The story of Zadok
Zadok appears by name for the first time in 2 Samuel 8:15-18 as part of a list of David’s officials: Joab is the head of the army, Jehoshaphat is the recorder, Seraiah is secretary, and Zadok, the son of Ahitub and Ahimelech, the son of Abiathar, are priests, as are David’s sons.
Zadok returns to the David narrative in 2 Samuel 15:24-29 in the context of Absalom’s rebellion. When David decides to flee from Jerusalem, Zadok and all the Levites accompany him, carrying the Ark of the Covenant. After crossing the Kidron Valley, David commands Zadok to return to the city and to take the Ark with him. David thus continues up on the Mount of Olives whereas Zadok, escorted by his sons and the priest Abiathar, return to Jerusalem with the Ark of the Covenant.
Zadok appears again in 1 Kings 2:27, 35 (compare 1 Chronicles 29:22). During the fight for the throne between Adonijah and Solomon, Zadok sides with the latter together with the prophet Nathan and Bathsheba, Solomon’s mother.
In addition to these passages, many scholars detect an allusion to Zadok in the prophecy recorded in 1 Samuel 2:35. In view of the sins of Eli’s sons, this passage promises that God will raise up a reliable priest who will act with God’s heart.
The scholarly discussions about Zadok
The scholarly discussions about Zadok fall roughly into one of three categories:
1. Zadok’s origin
Zadok’s origins are shrouded in mystery. Who was he and where did he come from? Zadok, called the son of Ahitub, is mentioned in 2 Samuel 8:15-18 alongside another priest named Ahimelech who is called the son of Abiathar. The reader of the Deuteronomistic history is already familiar with Abiathar and knows that he stems from the priestly house of Eli (associated with the shrine at Shiloh). Abiathar is depicted as the last of this priestly family and the only survivor of Saul’s massacre (1 Samuel 22:20; 23:6). In contrast, the reader has never met Zadok before.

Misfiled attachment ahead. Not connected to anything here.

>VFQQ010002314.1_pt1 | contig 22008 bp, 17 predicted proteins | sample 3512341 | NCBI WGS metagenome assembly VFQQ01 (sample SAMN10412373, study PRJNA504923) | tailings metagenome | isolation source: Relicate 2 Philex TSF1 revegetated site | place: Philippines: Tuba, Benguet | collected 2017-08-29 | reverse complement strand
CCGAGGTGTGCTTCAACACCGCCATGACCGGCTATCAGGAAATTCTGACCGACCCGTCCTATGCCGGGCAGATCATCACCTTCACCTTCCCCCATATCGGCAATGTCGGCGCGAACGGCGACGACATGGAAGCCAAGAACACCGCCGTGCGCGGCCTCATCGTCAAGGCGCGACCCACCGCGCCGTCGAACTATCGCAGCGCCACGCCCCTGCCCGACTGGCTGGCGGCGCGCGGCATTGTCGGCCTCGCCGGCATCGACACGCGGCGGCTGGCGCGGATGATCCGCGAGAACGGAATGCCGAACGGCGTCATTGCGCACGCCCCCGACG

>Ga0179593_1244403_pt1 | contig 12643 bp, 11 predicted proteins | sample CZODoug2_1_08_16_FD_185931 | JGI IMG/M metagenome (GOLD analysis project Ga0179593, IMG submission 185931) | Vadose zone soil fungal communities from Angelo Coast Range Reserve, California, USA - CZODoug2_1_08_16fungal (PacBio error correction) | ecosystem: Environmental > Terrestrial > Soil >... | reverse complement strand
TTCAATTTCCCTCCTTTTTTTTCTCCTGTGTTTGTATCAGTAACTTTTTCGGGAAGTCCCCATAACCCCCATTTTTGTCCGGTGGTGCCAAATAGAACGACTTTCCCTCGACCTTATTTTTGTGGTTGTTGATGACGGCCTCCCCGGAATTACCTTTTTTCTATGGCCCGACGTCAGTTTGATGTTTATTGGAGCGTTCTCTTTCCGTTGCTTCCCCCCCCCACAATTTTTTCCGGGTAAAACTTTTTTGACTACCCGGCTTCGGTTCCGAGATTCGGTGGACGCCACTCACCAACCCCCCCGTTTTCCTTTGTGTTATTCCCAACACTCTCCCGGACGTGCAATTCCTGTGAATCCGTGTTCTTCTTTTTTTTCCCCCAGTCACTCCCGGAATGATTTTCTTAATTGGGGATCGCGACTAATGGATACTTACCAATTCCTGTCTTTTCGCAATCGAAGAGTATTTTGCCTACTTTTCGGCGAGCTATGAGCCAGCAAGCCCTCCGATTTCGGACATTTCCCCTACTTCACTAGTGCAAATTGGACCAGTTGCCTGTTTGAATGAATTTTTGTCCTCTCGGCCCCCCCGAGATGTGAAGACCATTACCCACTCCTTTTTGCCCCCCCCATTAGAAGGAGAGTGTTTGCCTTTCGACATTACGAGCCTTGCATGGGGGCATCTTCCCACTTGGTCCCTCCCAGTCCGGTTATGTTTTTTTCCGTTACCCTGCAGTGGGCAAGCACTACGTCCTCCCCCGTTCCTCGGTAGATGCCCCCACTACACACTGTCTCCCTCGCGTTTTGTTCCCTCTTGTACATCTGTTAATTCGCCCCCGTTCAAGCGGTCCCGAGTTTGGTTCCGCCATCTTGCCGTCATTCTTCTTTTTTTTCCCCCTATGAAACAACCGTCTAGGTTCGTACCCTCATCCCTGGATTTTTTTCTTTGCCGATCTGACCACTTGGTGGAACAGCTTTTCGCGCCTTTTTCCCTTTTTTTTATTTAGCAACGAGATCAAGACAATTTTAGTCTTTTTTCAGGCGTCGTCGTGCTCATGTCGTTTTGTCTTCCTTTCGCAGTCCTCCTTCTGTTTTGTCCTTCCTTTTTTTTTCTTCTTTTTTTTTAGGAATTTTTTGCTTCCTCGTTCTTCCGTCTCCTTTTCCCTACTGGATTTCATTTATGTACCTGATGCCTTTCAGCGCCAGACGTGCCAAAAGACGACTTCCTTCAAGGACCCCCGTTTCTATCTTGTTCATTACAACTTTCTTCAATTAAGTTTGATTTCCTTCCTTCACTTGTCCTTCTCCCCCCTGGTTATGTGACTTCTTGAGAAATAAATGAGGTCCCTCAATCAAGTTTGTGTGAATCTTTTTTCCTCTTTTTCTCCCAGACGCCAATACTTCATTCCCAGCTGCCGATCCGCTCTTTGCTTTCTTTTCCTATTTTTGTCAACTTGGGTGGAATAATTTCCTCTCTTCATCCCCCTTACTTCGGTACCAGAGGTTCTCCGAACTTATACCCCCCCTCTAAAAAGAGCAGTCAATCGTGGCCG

The later material in 1 Chronicles 12:24-29 probably reflects an attempt to complement Zadok’s thin background story. This passage mentions a Zadok who is described as ‘a brave young warrior’ from the tribe of Levi who supported David at Hebron. It is likely that this man can be identified with David’s priest Zadok (also Josephus, Ant. 7:2, §2).
1 Chronicles 6:4-8 (Hebrew 5:30-34) adds further information about Zadok’s origins. This passage lists Zadok, the son of Ahitub, among Aaron’s descendants. The same is true for 1 Chronicles 24:3 where again Zadok is described as a descendant of Eleazar, Aaron’s third son, while the aforementioned Ahimelech (2 Samuel 8:15-18) is described as a descendant of Ithamar, Aaron’s fourth son.
All the information about Zadok’s priestly lineage is thus found in the Chronicler’s account and not in the Deuteronomistic history. As a result, scholars have voiced doubts about Zadok’s family ties. Could it be that his Aaronite ancestry is nothing but a fabrication which seeks to legitimize his office as priest? Could it be that he actually was a man who lacked not only priestly but also Israelite descent? Several factors support these suspicions:
- The name Zadok brings to mind Melchizedek, the king of Salem (Jerusalem) and the priest of El Elyon who blesses Abraham (Genesis 14). It is also reminiscent of another non-Israelite king of Salem, namely Adonizedek (Joshua 10:1-3).
- Zadok appears in the Deuteronomistic history only after David’s conquest of Jerusalem. His appearance in the story at this point is suggestive of a Jerusalem connection rather than a connection with the older priestly house at Shiloh.
- After David’s death, David’s sons Adonijah and Solomon fight for the throne. Zadok sides with the prophet Nathan and the dowager queen Bathsheba in favour of the Jerusalem-born Solomon (1 Chronicles 14:3-4; compare 2 Samuel 12:24), against the claim of the elder son Adonijah born in Hebron (2 Samuel 3:4) who, in turn, was supported by the priest Abiathar.